Jeff Atwood is one of those rare developers who has a real passion for UI design and User Experience. In his most recent post regarding Stack Overflow he says some interesting things about usability. The post has an incendiary title (“Code: it’s trivial”) but that’s not the interesting bit. Here a quote:
“Developers think cloning a site like StackOverflow is easy for the same reason that open-source software remains such a horrible pain in the ass to use. [...] If you then tell a developer to replicate StackOverflow, what goes into his head are [...] two SQL tables and enough HTML to display them without formatting, and that really is completely doable in a weekend. The smarter ones will realize that they need to implement login and logout, and comments, and that the votes need to be tied to a user, but that’s still totally doable in a weekend; it’s just a couple more tables in a SQL back-end, and the HTML to show their contents. Use a framework like Django, and you even get basic users and comments for free.
But that’s not what StackOverflow is about. Regardless of what your feelings may be on StackOverflow in general, most visitors seem to agree that the user experience is smooth, from start to finish. They feel that they’re interacting with a polished product. Even if I didn’t know better, I would guess that very little of what actually makes StackOverflow a continuing success has to do with the database schema–and having had a chance to read through StackOverflow’s source code, I know how little really does. There is a tremendous amount of spit and polish that goes into making a major website highly usable. A developer, asked how hard something will be to clone, simply does not think about the polish, because the polish is incidental to the implementation. [...] every day, our tiny tiny little three person team [...] starts out with the same goal. Not to write the best Stack Overflow code possible, but to create the best Stack Overflow experience possible. That’s our mission: make Stack Overflow better, in some small way, than it was the day before.” (Emphasis added)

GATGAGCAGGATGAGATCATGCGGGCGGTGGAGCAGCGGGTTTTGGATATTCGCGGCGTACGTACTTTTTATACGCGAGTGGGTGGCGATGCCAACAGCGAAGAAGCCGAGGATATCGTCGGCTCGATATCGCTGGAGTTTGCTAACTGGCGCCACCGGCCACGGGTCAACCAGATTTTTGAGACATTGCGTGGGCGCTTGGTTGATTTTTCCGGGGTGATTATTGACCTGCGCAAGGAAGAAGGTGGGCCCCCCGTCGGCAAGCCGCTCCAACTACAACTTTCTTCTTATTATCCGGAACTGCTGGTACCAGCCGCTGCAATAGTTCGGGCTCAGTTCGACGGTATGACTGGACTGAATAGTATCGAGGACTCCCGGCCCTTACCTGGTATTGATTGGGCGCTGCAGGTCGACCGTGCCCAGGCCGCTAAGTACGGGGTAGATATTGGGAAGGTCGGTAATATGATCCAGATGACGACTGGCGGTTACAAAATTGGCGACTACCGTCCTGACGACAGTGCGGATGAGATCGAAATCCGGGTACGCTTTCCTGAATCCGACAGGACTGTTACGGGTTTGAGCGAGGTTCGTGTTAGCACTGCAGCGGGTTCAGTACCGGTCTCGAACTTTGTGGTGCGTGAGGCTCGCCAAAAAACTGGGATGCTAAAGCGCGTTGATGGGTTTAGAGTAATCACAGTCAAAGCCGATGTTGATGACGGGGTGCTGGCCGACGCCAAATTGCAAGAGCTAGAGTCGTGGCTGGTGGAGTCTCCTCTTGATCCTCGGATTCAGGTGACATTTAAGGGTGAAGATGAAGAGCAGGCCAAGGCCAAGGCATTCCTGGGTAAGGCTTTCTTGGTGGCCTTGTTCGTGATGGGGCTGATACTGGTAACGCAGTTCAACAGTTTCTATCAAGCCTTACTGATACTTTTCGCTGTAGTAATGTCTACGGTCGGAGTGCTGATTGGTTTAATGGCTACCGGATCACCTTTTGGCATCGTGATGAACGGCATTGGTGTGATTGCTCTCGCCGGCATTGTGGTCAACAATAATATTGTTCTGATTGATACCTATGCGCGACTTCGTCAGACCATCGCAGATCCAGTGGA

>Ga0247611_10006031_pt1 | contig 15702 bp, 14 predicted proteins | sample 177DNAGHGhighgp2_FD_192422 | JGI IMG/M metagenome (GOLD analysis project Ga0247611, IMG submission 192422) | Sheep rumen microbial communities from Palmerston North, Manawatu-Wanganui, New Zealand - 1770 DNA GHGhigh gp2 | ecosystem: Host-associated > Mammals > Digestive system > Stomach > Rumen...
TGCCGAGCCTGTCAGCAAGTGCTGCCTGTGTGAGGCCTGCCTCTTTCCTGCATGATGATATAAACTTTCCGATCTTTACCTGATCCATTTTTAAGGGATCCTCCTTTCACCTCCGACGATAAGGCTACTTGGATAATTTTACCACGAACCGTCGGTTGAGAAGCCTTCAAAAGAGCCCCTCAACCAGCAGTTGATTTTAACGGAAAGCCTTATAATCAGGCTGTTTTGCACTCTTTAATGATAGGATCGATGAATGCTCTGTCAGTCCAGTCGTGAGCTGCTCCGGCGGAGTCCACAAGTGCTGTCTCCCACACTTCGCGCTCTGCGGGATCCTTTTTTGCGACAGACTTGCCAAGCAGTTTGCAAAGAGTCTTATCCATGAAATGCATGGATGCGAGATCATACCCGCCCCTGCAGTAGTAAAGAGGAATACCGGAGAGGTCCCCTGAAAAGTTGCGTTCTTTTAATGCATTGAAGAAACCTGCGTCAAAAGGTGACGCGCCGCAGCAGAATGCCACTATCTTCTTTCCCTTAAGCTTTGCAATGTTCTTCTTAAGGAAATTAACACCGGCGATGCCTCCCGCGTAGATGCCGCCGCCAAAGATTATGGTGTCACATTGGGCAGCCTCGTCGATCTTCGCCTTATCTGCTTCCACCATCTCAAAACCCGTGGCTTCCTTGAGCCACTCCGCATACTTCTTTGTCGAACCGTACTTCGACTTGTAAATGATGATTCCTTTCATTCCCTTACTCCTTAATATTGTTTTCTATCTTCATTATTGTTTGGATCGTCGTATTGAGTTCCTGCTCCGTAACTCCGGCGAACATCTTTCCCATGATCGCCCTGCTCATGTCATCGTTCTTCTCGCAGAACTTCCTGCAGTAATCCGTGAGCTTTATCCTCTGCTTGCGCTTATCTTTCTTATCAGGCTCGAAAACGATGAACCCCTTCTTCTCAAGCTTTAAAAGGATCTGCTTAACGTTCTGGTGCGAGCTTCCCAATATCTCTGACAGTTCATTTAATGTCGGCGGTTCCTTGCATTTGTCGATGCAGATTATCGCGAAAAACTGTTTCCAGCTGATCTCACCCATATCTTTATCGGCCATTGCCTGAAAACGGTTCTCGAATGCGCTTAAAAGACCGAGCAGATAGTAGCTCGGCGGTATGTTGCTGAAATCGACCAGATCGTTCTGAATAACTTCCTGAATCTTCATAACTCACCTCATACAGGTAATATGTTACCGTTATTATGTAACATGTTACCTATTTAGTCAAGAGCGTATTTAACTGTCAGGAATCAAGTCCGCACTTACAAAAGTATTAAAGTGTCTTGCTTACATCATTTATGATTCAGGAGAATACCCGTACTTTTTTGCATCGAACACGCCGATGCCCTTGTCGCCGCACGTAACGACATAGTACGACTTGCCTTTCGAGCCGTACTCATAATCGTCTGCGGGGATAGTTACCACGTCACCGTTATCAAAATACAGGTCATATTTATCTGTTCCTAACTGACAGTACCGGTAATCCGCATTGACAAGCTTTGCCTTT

Jeff describes Stack Overflow as “sort of like an anti-experts-exchange” (who are well known for their dodgy design and SEO practices, and up until recently have been dominating organic search results). A quick look at Alexa shows that Stack Overflow has a lower bounce rate, more page views per user and a longer average time on site than experts-exchange. If you’ve used them both this wont come as a surprise to you, but it just goes to show that once again, good usability and generally good business practices translate into measurable performance indicators.